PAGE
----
Ideas for tie-downs for a trailer

I have a 16x6.5 trailer with 6" tall steel side walls. I regularly carry a load of wood rounds, and I want to easily tie a canvas down. I figure I need 8 rope tie-down points, and would rather not pay up the $8 each for cheap weld-on D-rings. What else would be simple to make or cheap to by? I'm ok at welding (at least in a straight line!)
Thanks
DeanB
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Premade D-rings? All the trailers and dump bodies I saw on the jobsites as a kid had those made up out of rebar sections that looked like they were formed using various nooks and channels on the trailer, and tacked in place and spray painted.
But seriously- keep in mind that they have to look 'real' to any cop that stops you, lest you get a loose load or defective equipment cite. Rather than the trailer place, I'd look at the local farm supply store- most of the regional chains keep a pretty good stock of basic ironmongery like that.
aem sends...
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Not sure how I would go about bending rebar into a U, that stuff is pretty tough to work with. Heat it up and hammer over an anvil?
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have a

A piece of pipe, and something heavy with a hole in it, like a dumpster or anvil, or lowboy trailer. Stick one end in hole. Slip pipe over the other end. Manuver till the point you want to bend is between pipe and hole, and pull. No, it ain't easy, and takes a little practice. Or just look in the aisle where they sell the rebar- along with the straight sticks, they often sell preformed shapes like that. 'U' shapes are pretty common in concrete pouring, where you will be tying another pour to the first one.
aem sends...
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How about eye bolts? Either bolt them on, without welding, or cut them and weld them on.
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have

Buy U-bolts,weld them on.
--
Jim Yanik
jyanik
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have

Yeah, now that I think about it, that is more reasonable. The rebar tie-down loops I rememeber from my youth were used for big-ass chains and load boomers, not ropes or racheting webbing tie-downs. A utility trailer full of loose lumber ain't a low-boy used for hauling Cats, backhoes, and telephones poles, after all.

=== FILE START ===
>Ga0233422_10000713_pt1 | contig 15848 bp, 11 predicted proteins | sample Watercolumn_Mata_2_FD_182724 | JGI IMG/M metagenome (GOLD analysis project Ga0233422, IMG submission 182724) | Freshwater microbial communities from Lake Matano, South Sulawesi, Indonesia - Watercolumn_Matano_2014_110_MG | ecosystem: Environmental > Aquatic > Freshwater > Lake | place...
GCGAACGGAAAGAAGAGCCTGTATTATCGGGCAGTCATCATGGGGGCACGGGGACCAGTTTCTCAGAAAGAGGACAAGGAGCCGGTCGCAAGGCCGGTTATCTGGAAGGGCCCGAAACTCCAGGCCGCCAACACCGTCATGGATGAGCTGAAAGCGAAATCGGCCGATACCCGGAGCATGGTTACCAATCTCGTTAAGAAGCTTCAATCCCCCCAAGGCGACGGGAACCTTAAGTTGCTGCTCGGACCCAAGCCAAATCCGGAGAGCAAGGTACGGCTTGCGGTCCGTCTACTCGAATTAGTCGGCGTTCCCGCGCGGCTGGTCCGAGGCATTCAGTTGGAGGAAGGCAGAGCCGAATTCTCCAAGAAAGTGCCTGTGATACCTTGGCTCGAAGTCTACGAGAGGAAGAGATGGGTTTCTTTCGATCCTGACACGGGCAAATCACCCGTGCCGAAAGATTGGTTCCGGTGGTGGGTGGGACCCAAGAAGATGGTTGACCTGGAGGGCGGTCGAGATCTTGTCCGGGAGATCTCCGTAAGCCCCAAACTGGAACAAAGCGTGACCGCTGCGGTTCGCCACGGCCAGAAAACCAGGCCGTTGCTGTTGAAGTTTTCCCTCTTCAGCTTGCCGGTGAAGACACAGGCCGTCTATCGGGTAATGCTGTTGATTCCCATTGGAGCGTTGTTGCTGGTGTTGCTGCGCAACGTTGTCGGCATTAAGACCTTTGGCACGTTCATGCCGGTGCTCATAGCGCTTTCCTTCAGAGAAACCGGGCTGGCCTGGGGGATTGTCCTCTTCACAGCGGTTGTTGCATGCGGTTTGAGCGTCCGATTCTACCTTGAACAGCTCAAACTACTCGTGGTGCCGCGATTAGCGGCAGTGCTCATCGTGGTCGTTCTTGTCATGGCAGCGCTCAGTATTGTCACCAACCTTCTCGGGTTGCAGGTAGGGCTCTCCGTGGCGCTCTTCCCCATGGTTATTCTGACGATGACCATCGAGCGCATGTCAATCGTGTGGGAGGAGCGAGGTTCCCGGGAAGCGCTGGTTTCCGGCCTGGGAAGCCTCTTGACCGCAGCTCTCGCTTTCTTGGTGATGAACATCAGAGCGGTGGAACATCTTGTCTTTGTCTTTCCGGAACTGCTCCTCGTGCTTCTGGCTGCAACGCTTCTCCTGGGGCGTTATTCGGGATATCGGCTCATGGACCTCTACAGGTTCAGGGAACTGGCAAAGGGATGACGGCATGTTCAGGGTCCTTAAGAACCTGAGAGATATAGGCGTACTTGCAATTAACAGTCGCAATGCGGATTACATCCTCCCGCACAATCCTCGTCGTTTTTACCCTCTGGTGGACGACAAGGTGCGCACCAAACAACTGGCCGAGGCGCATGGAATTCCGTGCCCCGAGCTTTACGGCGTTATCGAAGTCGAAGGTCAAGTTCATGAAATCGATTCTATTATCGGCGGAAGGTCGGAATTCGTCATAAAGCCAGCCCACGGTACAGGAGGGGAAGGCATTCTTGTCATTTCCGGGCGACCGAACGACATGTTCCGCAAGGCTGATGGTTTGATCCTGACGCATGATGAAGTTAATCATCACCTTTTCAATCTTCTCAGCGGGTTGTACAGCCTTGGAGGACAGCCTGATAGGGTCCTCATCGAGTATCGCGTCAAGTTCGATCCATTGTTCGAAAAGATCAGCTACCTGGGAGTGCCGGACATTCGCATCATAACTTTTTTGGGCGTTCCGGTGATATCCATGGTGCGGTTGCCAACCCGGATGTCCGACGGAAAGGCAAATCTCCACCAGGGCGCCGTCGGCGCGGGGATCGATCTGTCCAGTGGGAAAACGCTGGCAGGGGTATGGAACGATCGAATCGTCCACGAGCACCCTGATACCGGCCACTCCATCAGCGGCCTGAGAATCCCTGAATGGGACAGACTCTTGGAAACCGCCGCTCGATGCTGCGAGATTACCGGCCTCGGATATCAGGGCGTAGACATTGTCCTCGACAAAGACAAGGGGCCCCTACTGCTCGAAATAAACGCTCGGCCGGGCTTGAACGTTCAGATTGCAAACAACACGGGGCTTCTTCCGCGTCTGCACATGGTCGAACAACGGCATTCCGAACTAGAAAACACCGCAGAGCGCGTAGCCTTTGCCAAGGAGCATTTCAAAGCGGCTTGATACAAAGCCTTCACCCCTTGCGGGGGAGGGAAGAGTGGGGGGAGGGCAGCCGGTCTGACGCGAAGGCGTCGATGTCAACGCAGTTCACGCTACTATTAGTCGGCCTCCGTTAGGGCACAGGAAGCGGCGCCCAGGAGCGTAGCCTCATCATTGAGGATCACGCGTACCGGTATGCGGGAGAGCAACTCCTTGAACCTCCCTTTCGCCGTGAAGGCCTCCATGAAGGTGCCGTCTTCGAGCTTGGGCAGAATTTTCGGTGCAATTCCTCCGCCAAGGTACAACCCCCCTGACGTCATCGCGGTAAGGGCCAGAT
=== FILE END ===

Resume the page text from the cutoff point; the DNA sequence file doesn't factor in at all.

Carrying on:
aem sends....
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Rebar isn't stiff enough really, anyway, for that purpose -- and OP said he wanted canvas tie-downs, not load tie-downs, anyway...
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Tarp tie-down or rope hooks come to mind...
http://www.sealenterprises.com/detail.asp?skup41684
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weld down the end links of 8" lengths of chain
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-snip-

Why 8" lengths? Seems like that would be a noisey, dangerous bunch of flails as you go down the highway.
I used 20 sets of double links. Bolted one link to the trailer frame & it keeps the other link from flopping around. Welding would be nice- but then you'd need to paint.
I got mine at lowes & used their cutter to chop it up. -- Also saved me a few bucks because I didn't pay for all the lost links. While I was chopping away 2 employees walked by and watched me- at first they thought I was just chopping every link. When they saw I was buying short pieces, they wished me luck and moved on.
Jim
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Makes it convenient to get hold of the section w/ a boomer, for example, is one good reason. 8" isn't long enough to go flapping very far and wouldn't be hard to provide a storage hook for the loose end if were a concern...

Works, certainly, but an extra link or two at least would allow for alternate ways to grab it other than loop through the one link. Can't get a chain hook of same size chain into the link, for example, is one (perhaps minor depending on the actual usage) disadvantage.
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Both ends are welded down, giving you about 6" to tie into between them. If too noisy you can always wrap them in tape or fish them therough some hose before welding. It also lets you slide a 2x4 across the bed through two sets.
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A tarp takes a lot of abuse on the highway even when tied down. The only time I see a tarp used is where the law requires it. That is for trucks carrying garbage or construction debris. Tie downs are a good idea for any trailer but I would use them to secure the load, not a tarp.
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